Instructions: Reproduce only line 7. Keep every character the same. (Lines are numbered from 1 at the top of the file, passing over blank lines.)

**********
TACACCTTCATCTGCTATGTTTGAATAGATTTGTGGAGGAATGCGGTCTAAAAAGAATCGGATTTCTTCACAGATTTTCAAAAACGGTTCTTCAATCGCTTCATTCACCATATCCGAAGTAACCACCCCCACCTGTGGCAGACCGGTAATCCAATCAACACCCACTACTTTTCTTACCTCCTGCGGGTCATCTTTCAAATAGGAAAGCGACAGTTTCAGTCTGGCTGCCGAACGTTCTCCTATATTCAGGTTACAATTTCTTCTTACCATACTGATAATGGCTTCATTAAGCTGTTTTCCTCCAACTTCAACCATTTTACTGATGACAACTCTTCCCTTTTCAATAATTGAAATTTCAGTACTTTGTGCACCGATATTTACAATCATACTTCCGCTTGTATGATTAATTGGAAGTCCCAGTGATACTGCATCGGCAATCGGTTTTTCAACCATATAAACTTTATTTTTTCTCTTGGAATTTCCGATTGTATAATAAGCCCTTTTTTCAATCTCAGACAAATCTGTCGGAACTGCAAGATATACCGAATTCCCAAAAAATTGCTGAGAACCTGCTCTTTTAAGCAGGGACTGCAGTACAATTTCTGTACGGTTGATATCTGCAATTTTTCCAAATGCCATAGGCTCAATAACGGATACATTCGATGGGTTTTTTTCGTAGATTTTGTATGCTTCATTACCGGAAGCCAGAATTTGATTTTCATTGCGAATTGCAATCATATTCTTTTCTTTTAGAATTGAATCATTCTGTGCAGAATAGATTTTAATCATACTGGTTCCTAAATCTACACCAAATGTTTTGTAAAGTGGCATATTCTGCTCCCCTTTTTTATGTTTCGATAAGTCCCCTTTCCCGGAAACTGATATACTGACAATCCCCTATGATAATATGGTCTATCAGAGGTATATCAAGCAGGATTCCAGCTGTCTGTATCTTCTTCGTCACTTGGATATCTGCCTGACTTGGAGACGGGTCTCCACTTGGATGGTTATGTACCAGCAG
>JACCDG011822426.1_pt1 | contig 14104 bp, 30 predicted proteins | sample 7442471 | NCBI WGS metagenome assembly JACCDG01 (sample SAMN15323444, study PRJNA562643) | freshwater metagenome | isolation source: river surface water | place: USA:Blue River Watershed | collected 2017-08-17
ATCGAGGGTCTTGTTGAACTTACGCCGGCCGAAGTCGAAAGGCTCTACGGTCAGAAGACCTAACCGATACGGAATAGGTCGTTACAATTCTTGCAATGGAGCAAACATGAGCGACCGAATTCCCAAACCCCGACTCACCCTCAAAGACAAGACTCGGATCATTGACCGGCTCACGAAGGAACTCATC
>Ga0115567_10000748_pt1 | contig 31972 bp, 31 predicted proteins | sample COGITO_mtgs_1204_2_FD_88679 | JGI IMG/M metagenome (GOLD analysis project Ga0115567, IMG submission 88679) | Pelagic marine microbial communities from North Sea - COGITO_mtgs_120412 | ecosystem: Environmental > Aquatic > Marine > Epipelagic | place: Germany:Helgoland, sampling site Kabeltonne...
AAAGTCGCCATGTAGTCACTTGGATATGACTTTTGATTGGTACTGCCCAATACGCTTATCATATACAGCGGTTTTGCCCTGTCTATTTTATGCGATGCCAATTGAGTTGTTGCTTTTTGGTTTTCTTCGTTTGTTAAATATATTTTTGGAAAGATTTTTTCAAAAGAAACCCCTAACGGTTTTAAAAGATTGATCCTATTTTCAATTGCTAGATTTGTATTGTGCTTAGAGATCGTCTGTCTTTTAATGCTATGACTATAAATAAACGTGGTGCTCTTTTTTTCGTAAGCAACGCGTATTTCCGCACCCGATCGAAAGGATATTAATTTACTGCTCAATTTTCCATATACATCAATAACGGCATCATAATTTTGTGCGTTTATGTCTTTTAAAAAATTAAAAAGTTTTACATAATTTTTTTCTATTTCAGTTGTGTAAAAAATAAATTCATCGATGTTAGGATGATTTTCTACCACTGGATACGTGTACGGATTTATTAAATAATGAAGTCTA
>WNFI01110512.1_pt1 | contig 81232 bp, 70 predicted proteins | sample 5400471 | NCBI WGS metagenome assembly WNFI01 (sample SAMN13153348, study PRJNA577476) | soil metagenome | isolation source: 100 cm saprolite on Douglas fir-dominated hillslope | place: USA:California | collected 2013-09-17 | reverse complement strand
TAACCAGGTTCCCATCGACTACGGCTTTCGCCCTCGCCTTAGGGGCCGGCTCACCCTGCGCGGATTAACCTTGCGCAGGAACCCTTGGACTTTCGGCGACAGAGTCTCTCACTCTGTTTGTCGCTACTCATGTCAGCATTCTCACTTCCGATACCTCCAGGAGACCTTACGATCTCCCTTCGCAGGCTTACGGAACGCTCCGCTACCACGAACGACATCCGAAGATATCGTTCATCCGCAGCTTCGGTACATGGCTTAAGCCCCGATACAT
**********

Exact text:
TAACCAGGTTCCCATCGACTACGGCTTTCGCCCTCGCCTTAGGGGCCGGCTCACCCTGCGCGGATTAACCTTGCGCAGGAACCCTTGGACTTTCGGCGACAGAGTCTCTCACTCTGTTTGTCGCTACTCATGTCAGCATTCTCACTTCCGATACCTCCAGGAGACCTTACGATCTCCCTTCGCAGGCTTACGGAACGCTCCGCTACCACGAACGACATCCGAAGATATCGTTCATCCGCAGCTTCGGTACATGGCTTAAGCCCCGATACAT